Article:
A defendant was denied the effective assistance of counsel by reason of the failure of his attorney to withdraw when it became apparent that his testimony as an alibi witness for the defendant was necessary for the proper defense of his client. [413-417]
INDICTMENTS found and returned in the Superior Court on September 23, 1971.
The cases were tried before Bennett, J., and a motion for a new trial was heard by him.
After review by the Appeals Court, the Supreme Judicial Court granted leave to obtain further appellate review.
Steven J. Rappaport for the defendant.
Francis R. Fecteau, Assistant District Attorney, for the Commonwealth.
QUIRICO, J. This appeal is before us pursuant to G. L. c. 278, Sections 33A-33G. The defendant was convicted on three indictments charging armed robbery and sentenced to serve eighteen to twenty-five years from and after any sentences presently being served. He moved for a new trial on the alternate grounds (a) that the trial judge erred in refusing to allow his trial attorney to withdraw so that he might become an alibi witness for the defense, or (b) that the defendant received ineffective assistance of counsel at his trial. The judge denied the motion after hearing, and the defendant appealed. The Appeals Court affirmed. Commonwealth v. Rondeau, 6 Mass. App. Ct. 932 (1978). We granted the defendant's application for further appellate review. See G. L. c. 211A, Section 11(b). We reverse.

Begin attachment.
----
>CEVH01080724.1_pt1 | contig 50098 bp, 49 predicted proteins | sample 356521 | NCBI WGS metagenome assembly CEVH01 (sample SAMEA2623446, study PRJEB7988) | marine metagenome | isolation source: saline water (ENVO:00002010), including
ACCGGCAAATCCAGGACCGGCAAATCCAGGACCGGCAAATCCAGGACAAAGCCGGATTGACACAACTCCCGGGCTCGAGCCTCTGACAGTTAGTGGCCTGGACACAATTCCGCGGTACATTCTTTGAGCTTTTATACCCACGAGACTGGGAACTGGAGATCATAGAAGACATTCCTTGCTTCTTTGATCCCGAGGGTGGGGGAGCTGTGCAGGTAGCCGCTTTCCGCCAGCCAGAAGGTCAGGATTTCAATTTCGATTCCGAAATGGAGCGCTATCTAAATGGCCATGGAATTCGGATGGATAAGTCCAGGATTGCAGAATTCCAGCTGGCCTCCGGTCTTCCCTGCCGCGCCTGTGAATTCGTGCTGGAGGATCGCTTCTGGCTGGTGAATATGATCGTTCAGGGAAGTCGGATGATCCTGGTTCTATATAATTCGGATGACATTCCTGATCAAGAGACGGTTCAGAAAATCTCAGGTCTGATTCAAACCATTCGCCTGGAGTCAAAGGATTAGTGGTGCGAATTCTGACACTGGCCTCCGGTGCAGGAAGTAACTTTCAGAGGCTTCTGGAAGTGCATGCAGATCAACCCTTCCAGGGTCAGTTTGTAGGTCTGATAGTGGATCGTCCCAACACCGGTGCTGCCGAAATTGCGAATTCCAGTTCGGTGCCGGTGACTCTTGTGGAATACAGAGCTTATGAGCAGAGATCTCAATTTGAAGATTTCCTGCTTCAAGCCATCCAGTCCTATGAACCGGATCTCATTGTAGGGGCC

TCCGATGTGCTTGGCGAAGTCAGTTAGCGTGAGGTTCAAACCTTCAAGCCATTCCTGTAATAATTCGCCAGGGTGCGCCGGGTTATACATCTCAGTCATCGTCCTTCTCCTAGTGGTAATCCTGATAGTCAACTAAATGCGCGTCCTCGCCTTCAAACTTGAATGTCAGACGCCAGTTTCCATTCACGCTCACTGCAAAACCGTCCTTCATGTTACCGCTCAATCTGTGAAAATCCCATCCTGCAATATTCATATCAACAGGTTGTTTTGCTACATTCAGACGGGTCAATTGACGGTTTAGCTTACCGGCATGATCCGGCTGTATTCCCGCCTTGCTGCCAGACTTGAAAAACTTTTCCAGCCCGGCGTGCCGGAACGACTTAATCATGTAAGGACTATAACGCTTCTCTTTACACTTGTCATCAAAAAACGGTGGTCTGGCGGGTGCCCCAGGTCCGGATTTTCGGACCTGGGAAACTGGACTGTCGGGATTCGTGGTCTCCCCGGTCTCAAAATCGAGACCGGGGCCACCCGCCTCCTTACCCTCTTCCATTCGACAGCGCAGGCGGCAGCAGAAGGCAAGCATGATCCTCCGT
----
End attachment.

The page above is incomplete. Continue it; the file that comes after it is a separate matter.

The South Works Credit Union in Worcester was held up on March 12, 1971, at about 10:40 A.M. by three men. One man, identified by several witnesses as the defendant, wore a hat, sunglasses, and a false beard that largely obscured his face. This man entered the Credit Union holding a nickel-plated revolver, and he ordered all persons present to stand up and put their hands behind their backs. Two other men, who wore masks, then entered, leaped over the tellers' counter, and placed about $4,500 in a pillowcase. The gunman told the occupants not to move for a few minutes, and all three individuals then left the premises.
The defendant sought to establish an alibi. One Ronald Grogan was on trial in the Worcester County courthouse on March 12, 1971. He testified that the defendant came to the courthouse that day to offer moral support and that he saw the defendant at various times between 9:30 A.M. and noon. In particular, according to Grogan, the defendant was seated as a spectator in Grogan's courtroom at 10:00 A.M. and at 11:00 A.M. One Joseph Courtney, who was not a defendant in this case but who was serving a sentence for other unrelated crimes, testified that he was the unmasked, bewhiskered gunman in the Credit Union
and that the defendant was not involved. Subsidiary details of Courtney's story differed, however, from those related by other witnesses. [Note 1] Finally, Detective Oscar Provencher testified to seeing the defendant in the courthouse, but stated that the defendant left the courthouse at about 10:10 A.M.